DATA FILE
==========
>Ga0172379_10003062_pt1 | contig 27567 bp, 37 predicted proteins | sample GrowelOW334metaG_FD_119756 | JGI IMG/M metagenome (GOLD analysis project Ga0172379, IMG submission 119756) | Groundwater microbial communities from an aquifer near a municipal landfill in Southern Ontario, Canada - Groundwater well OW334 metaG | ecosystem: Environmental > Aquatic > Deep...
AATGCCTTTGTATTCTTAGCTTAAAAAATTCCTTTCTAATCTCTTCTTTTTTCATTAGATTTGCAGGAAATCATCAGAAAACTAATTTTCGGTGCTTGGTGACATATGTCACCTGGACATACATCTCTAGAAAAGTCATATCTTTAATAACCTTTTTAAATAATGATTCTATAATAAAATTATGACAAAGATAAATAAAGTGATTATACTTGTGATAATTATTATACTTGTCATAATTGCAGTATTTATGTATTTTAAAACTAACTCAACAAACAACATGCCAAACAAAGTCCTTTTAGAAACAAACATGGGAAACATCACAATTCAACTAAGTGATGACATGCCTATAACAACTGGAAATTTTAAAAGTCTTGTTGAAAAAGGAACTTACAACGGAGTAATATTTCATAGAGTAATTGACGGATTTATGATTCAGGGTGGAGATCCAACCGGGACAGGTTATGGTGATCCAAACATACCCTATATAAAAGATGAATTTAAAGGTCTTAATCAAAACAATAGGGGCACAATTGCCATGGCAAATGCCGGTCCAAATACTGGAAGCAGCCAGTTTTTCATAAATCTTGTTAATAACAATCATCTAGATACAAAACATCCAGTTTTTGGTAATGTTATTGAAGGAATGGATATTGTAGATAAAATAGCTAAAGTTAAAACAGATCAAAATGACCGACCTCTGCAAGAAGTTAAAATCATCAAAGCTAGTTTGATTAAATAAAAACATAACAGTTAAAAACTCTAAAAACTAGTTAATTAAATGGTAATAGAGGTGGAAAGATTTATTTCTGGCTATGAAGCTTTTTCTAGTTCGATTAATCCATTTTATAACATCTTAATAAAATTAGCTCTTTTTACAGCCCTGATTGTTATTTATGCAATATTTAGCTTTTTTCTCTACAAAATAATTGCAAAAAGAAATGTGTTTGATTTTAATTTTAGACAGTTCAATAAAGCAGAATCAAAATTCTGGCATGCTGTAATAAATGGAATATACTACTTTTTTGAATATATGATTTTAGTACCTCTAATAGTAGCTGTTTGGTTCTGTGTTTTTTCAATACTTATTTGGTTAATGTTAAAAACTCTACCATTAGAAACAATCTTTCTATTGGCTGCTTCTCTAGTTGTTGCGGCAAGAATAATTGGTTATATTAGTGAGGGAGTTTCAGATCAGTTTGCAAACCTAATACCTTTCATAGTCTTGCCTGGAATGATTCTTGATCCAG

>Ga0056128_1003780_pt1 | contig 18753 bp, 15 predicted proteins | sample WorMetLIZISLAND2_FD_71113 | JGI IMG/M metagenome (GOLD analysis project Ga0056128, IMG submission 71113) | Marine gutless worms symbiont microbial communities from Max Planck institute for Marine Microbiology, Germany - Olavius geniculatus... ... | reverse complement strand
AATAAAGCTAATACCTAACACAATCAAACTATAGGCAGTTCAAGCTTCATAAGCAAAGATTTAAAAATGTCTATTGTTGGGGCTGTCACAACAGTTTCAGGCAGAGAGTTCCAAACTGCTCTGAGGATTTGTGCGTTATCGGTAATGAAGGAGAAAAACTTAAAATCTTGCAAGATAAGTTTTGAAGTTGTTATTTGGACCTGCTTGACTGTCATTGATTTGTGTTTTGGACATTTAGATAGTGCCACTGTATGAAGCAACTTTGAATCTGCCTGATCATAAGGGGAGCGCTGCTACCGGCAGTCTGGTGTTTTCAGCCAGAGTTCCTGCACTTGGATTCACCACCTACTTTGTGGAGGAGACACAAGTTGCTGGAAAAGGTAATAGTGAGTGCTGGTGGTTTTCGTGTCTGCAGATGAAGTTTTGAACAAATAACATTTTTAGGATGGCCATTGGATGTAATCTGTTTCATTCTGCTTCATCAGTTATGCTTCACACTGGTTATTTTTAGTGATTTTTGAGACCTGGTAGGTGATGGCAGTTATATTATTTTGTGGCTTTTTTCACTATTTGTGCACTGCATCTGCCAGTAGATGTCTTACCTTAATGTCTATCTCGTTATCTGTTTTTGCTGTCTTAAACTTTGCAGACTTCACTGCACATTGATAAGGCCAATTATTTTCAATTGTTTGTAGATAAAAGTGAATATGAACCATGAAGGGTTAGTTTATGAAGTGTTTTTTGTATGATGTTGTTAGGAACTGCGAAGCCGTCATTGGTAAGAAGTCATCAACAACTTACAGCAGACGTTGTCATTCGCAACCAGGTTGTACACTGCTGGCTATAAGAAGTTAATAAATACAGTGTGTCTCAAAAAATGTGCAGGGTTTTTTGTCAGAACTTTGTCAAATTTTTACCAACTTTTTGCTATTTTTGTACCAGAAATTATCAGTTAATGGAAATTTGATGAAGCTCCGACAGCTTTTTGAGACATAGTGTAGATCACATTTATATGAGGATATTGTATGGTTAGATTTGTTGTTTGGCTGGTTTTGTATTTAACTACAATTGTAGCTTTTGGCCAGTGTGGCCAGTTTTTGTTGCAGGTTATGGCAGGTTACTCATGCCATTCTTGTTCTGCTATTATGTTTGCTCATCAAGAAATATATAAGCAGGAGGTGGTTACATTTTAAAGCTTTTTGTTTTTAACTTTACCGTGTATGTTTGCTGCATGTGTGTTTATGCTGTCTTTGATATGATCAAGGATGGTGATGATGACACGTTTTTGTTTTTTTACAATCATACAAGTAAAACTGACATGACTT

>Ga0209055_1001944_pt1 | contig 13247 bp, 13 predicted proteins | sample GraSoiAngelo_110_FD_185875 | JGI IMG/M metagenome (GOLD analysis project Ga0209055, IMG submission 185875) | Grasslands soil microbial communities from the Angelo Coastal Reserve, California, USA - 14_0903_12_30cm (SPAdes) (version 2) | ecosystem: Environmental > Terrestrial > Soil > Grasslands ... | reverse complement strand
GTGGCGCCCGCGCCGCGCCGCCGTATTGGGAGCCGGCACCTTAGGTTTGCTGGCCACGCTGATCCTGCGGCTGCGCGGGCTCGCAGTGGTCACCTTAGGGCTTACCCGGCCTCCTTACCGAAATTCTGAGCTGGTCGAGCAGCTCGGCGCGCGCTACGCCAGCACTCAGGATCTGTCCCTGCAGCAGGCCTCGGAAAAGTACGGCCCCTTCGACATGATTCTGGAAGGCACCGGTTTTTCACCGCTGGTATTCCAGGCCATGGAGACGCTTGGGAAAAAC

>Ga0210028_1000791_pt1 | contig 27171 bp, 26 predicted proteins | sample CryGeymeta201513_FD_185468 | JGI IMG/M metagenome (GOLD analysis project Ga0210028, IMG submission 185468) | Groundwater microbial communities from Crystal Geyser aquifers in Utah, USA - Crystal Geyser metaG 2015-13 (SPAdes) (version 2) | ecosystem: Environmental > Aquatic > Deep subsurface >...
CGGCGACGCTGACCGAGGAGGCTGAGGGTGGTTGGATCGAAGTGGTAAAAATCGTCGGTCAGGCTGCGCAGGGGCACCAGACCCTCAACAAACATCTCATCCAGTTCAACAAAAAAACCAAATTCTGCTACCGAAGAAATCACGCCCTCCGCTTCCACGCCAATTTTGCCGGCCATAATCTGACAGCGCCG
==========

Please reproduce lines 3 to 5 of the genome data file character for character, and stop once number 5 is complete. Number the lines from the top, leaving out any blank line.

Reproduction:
>Ga0056128_1003780_pt1 | contig 18753 bp, 15 predicted proteins | sample WorMetLIZISLAND2_FD_71113 | JGI IMG/M metagenome (GOLD analysis project Ga0056128, IMG submission 71113) | Marine gutless worms symbiont microbial communities from Max Planck institute for Marine Microbiology, Germany - Olavius geniculatus... ... | reverse complement strand
AATAAAGCTAATACCTAACACAATCAAACTATAGGCAGTTCAAGCTTCATAAGCAAAGATTTAAAAATGTCTATTGTTGGGGCTGTCACAACAGTTTCAGGCAGAGAGTTCCAAACTGCTCTGAGGATTTGTGCGTTATCGGTAATGAAGGAGAAAAACTTAAAATCTTGCAAGATAAGTTTTGAAGTTGTTATTTGGACCTGCTTGACTGTCATTGATTTGTGTTTTGGACATTTAGATAGTGCCACTGTATGAAGCAACTTTGAATCTGCCTGATCATAAGGGGAGCGCTGCTACCGGCAGTCTGGTGTTTTCAGCCAGAGTTCCTGCACTTGGATTCACCACCTACTTTGTGGAGGAGACACAAGTTGCTGGAAAAGGTAATAGTGAGTGCTGGTGGTTTTCGTGTCTGCAGATGAAGTTTTGAACAAATAACATTTTTAGGATGGCCATTGGATGTAATCTGTTTCATTCTGCTTCATCAGTTATGCTTCACACTGGTTATTTTTAGTGATTTTTGAGACCTGGTAGGTGATGGCAGTTATATTATTTTGTGGCTTTTTTCACTATTTGTGCACTGCATCTGCCAGTAGATGTCTTACCTTAATGTCTATCTCGTTATCTGTTTTTGCTGTCTTAAACTTTGCAGACTTCACTGCACATTGATAAGGCCAATTATTTTCAATTGTTTGTAGATAAAAGTGAATATGAACCATGAAGGGTTAGTTTATGAAGTGTTTTTTGTATGATGTTGTTAGGAACTGCGAAGCCGTCATTGGTAAGAAGTCATCAACAACTTACAGCAGACGTTGTCATTCGCAACCAGGTTGTACACTGCTGGCTATAAGAAGTTAATAAATACAGTGTGTCTCAAAAAATGTGCAGGGTTTTTTGTCAGAACTTTGTCAAATTTTTACCAACTTTTTGCTATTTTTGTACCAGAAATTATCAGTTAATGGAAATTTGATGAAGCTCCGACAGCTTTTTGAGACATAGTGTAGATCACATTTATATGAGGATATTGTATGGTTAGATTTGTTGTTTGGCTGGTTTTGTATTTAACTACAATTGTAGCTTTTGGCCAGTGTGGCCAGTTTTTGTTGCAGGTTATGGCAGGTTACTCATGCCATTCTTGTTCTGCTATTATGTTTGCTCATCAAGAAATATATAAGCAGGAGGTGGTTACATTTTAAAGCTTTTTGTTTTTAACTTTACCGTGTATGTTTGCTGCATGTGTGTTTATGCTGTCTTTGATATGATCAAGGATGGTGATGATGACACGTTTTTGTTTTTTTACAATCATACAAGTAAAACTGACATGACTT

>Ga0209055_1001944_pt1 | contig 13247 bp, 13 predicted proteins | sample GraSoiAngelo_110_FD_185875 | JGI IMG/M metagenome (GOLD analysis project Ga0209055, IMG submission 185875) | Grasslands soil microbial communities from the Angelo Coastal Reserve, California, USA - 14_0903_12_30cm (SPAdes) (version 2) | ecosystem: Environmental > Terrestrial > Soil > Grasslands ... | reverse complement strand